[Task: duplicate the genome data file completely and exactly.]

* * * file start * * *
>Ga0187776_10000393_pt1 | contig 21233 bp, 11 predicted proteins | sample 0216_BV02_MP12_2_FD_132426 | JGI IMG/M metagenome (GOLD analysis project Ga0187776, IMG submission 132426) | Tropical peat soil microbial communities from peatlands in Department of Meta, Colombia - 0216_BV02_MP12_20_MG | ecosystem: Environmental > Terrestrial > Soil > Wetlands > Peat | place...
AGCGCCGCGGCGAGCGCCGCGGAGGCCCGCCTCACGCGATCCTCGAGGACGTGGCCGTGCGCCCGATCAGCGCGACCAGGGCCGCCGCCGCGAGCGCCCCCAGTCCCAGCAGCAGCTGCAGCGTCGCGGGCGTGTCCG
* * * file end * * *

>Ga0187776_10000393_pt1 | contig 21233 bp, 11 predicted proteins | sample 0216_BV02_MP12_2_FD_132426 | JGI IMG/M metagenome (GOLD analysis project Ga0187776, IMG submission 132426) | Tropical peat soil microbial communities from peatlands in Department of Meta, Colombia - 0216_BV02_MP12_20_MG | ecosystem: Environmental > Terrestrial > Soil > Wetlands > Peat | place...
AGCGCCGCGGCGAGCGCCGCGGAGGCCCGCCTCACGCGATCCTCGAGGACGTGGCCGTGCGCCCGATCAGCGCGACCAGGGCCGCCGCCGCGAGCGCCCCCAGTCCCAGCAGCAGCTGCAGCGTCGCGGGCGTGTCCG